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Review
November 25, 2009

Motor Development in Very Preterm and Very Low-Birth-Weight Children From Birth to AdolescenceA Meta-analysis

Author Affiliations

Author Affiliations: Department of Clinical Neuropsychology, VU University Amsterdam, Amsterdam, the Netherlands (Mr de Kieviet and Dr Oosterlaan); School of Psychology and Speech Pathology, Curtin Health Innovation Research Institute, Curtin University, Perth, Australia (Dr Piek); and Department of Pediatrics, Erasmus University Medical Centre/Sophia Children's Hospital, Rotterdam, the Netherlands (Ms Aarnoudse-Moens).

JAMA. 2009;302(20):2235-2242. doi:10.1001/jama.2009.1708
Abstract

Context Infants who are very preterm (born ≤32 weeks of gestation) and very low birth weight (VLBW) (weighing ≤1500 g) are at risk for poor developmental outcomes. There is increasing evidence that very preterm birth and VLBW have a considerable effect on motor development, although findings are inconsistent.

Objective To investigate the relationship between very preterm birth and VLBW and motor development.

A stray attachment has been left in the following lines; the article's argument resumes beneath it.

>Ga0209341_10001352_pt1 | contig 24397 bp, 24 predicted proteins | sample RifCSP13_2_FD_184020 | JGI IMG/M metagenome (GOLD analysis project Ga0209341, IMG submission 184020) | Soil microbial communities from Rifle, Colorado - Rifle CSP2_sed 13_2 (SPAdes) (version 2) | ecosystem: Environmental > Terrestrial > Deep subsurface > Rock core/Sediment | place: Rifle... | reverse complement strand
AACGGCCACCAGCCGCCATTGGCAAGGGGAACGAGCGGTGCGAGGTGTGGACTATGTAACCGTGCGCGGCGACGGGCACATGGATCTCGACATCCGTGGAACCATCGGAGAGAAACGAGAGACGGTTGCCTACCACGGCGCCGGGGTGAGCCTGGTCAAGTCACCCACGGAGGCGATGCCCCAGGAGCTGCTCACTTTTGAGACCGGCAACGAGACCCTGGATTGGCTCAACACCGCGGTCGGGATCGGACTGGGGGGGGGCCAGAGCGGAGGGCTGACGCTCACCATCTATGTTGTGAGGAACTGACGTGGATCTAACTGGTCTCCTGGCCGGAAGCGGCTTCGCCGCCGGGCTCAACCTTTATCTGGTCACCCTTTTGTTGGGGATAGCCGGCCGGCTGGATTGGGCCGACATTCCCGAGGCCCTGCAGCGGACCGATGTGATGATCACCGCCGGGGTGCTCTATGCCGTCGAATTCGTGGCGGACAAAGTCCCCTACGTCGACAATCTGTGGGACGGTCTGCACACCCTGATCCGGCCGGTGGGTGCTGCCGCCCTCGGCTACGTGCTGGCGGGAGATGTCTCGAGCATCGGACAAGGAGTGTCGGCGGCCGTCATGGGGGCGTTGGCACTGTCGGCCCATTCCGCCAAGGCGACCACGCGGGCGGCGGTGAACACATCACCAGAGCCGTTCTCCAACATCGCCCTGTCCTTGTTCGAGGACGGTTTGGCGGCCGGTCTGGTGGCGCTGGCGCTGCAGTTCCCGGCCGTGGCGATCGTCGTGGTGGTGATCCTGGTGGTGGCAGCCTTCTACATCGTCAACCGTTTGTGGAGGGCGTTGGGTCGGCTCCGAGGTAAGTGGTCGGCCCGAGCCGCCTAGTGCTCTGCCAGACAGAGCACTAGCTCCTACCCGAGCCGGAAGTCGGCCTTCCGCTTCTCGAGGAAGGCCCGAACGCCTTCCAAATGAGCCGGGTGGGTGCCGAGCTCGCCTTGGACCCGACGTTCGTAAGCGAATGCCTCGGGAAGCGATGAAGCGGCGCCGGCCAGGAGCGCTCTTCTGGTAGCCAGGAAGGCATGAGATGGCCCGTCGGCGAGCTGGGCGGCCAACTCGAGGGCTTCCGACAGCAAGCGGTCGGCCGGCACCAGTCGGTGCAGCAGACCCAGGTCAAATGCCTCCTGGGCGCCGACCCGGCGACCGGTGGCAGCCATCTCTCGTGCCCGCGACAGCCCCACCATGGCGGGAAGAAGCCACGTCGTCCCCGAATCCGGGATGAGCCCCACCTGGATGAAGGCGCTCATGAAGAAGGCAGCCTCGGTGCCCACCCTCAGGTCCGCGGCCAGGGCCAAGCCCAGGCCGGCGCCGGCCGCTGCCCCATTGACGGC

Data Sources The computerized databases EMBASE, PubMed, and Web of Knowledge were used to search for English-language peer-reviewed articles published between January 1992 and August 2009.

Study Selection Studies were included if they reported motor scores of very preterm and VLBW children without congenital anomalies using 1 of 3 established and widely used motor tests: the Bayley Scales of Infant Development II (BSID-II), the Movement Assessment Battery for Children (MABC), and the Bruininks-Oseretsky Test of Motor Proficiency (BOTMP). Forty-one articles were identified, encompassing 9653 children.

Results In comparison with term-born peers, very preterm and VLBW children obtained significantly lower scores on all 3 motor tests: BSID-II: d = −0.88 (95% confidence interval [CI], −0.96 to −0.80; P < .001), MABC: d = −0.65 (95% CI, −0.70 to −0.60; P < .001), and BOTMP: d = −0.57 (95% CI, −0.68 to −0.46; P < .001). Whereas motor outcomes on the BSID-II show a catch-up effect in the first years of development (r = 0.50, P = .01), the results on the MABC demonstrate a nonsignificantly greater deficit with increasing age during elementary school and early adolescence (r = −0.59, P = .07).

Conclusion Being born preterm or VLBW is associated with significant motor impairment persisting throughout childhood.

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